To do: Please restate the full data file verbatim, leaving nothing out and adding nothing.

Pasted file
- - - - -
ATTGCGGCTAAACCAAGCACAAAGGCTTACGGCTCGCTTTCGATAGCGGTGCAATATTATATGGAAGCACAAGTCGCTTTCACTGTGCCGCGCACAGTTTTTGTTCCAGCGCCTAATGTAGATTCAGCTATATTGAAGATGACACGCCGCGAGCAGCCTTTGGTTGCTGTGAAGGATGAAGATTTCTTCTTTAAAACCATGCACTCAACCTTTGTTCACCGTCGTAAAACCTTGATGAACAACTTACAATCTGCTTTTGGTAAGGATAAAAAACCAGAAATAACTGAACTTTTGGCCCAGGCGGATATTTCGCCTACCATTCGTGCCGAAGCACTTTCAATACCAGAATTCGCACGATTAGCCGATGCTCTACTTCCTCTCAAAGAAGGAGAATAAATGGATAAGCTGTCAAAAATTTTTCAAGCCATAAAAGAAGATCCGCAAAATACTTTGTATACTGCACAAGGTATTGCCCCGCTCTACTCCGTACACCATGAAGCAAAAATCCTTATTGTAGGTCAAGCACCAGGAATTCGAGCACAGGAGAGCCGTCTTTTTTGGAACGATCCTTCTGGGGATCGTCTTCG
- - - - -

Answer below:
ATTGCGGCTAAACCAAGCACAAAGGCTTACGGCTCGCTTTCGATAGCGGTGCAATATTATATGGAAGCACAAGTCGCTTTCACTGTGCCGCGCACAGTTTTTGTTCCAGCGCCTAATGTAGATTCAGCTATATTGAAGATGACACGCCGCGAGCAGCCTTTGGTTGCTGTGAAGGATGAAGATTTCTTCTTTAAAACCATGCACTCAACCTTTGTTCACCGTCGTAAAACCTTGATGAACAACTTACAATCTGCTTTTGGTAAGGATAAAAAACCAGAAATAACTGAACTTTTGGCCCAGGCGGATATTTCGCCTACCATTCGTGCCGAAGCACTTTCAATACCAGAATTCGCACGATTAGCCGATGCTCTACTTCCTCTCAAAGAAGGAGAATAAATGGATAAGCTGTCAAAAATTTTTCAAGCCATAAAAGAAGATCCGCAAAATACTTTGTATACTGCACAAGGTATTGCCCCGCTCTACTCCGTACACCATGAAGCAAAAATCCTTATTGTAGGTCAAGCACCAGGAATTCGAGCACAGGAGAGCCGTCTTTTTTGGAACGATCCTTCTGGGGATCGTCTTCG